Kanhaiya Kumar was arrested on February 12 over a rally at Delhi's prestigious Jawaharlal Nehru University (JNU) at which anti-India slogans were chanted. He has been in judicial custody in the capital's Tihar jail since February 17.
On Wednesday the Delhi High Court granted Kumar six months' interim bail while the police conduct an investigation into the case, ordering him to furnish a personal bond of 10,000 rupees ($148).
The court also asked a JNU faculty member or a relative to put up the same amount as surety, the Press Trust of India reported.
‘Today the court granted interim bail for six months to the accused, subject to (the) outcome of the investigation,’ a lawyer for the Delhi police, Shailendra Babbar, told reporters after the hearing.
‘The court has taken a balanced view to ensure that the investigation is not affected and also making sure his (Kumar's) liberty is not curtailed,’ he added.
He is expected to be released from jail tomorrow evening, Vrinda Grover, a lawyer for Kumar, said.
‘We welcome this order because clearly Kanhaiya has no role to play in any of this,’ Grover added.
The student union leader denies he was among those chanting anti-India slogans at a rally to mark the 2013 hanging of Kashmiri separatist Mohammed Afzal Guru over a deadly 2001 attack on the Indian parliament.
Television footage Wednesday showed students, who had been protesting against Kumar's arrest in New Delhi earlier in the day, celebrating the news of his bail.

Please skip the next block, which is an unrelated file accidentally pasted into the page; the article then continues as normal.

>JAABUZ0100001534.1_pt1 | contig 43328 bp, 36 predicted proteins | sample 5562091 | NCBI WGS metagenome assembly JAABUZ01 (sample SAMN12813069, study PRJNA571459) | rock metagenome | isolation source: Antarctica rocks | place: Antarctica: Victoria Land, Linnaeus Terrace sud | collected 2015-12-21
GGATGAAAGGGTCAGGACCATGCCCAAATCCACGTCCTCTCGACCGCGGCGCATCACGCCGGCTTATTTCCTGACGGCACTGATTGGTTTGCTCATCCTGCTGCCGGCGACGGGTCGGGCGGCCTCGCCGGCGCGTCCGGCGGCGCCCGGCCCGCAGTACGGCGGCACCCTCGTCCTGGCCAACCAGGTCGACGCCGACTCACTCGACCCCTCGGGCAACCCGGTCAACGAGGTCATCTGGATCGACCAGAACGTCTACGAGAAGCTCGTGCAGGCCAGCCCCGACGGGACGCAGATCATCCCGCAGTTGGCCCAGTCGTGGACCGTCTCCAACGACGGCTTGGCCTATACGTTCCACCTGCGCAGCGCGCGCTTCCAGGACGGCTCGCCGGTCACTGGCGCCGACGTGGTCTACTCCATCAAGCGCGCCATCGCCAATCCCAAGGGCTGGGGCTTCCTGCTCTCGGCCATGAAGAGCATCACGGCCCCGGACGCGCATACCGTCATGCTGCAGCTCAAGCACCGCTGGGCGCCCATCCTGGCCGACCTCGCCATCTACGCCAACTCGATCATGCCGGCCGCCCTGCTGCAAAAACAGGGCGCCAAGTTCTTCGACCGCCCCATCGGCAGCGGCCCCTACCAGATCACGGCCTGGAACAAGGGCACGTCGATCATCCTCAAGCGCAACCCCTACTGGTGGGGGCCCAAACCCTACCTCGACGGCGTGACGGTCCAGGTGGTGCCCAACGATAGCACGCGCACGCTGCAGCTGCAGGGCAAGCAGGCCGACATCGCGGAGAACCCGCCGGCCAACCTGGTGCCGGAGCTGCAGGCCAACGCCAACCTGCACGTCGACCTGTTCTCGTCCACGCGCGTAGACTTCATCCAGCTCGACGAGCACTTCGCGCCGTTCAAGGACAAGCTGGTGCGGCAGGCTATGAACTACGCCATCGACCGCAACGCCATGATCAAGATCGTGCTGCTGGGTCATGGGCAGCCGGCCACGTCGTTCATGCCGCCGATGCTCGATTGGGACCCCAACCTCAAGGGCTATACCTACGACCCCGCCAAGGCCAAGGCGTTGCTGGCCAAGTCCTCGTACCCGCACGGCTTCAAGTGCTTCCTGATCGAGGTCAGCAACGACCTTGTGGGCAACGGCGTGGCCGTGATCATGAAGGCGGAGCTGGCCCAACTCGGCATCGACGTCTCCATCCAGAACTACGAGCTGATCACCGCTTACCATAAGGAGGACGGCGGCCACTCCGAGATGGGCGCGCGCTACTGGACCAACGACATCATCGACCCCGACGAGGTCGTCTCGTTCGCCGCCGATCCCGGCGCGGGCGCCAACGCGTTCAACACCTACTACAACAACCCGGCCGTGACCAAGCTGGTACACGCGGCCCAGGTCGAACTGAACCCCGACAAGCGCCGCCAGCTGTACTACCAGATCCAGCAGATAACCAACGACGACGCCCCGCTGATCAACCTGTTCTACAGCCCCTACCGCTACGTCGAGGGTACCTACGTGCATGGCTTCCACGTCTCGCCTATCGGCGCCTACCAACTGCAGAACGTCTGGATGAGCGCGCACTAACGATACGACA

In his home village in the impoverished state of Bihar, his family and well-wishers were seen jubilantly smearing each other's faces with coloured powder, setting off firecrackers and handing out sweets.
‘I am feeling very relieved now... I have complete faith in the judiciary and our law and order. My son is not a traitor from any angle,’ his father, Jaishankar Singh, told NDTV television network.
Kumar's arrest sparked a major row over freedom of expression in India, bringing thousands of students, teachers and activists onto the streets.
Two other students are also accused of being among the organisers of the JNU event and have been arrested on the same sedition charge as Kumar.
Some rights campaigners say the Hindu nationalist government is using the British-era sedition law to clamp down on dissent.
Sedition carries a maximum penalty of life imprisonment although convictions are rare.